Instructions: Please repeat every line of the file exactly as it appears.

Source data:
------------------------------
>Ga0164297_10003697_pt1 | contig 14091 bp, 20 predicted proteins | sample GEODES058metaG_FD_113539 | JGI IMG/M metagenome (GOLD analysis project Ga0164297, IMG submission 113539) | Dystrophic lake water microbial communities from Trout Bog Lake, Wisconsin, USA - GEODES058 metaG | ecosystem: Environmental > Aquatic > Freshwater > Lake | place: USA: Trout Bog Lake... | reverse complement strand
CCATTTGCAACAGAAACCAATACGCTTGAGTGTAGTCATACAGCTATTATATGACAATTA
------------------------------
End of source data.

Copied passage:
>Ga0164297_10003697_pt1 | contig 14091 bp, 20 predicted proteins | sample GEODES058metaG_FD_113539 | JGI IMG/M metagenome (GOLD analysis project Ga0164297, IMG submission 113539) | Dystrophic lake water microbial communities from Trout Bog Lake, Wisconsin, USA - GEODES058 metaG | ecosystem: Environmental > Aquatic > Freshwater > Lake | place: USA: Trout Bog Lake... | reverse complement strand
CCATTTGCAACAGAAACCAATACGCTTGAGTGTAGTCATACAGCTATTATATGACAATTA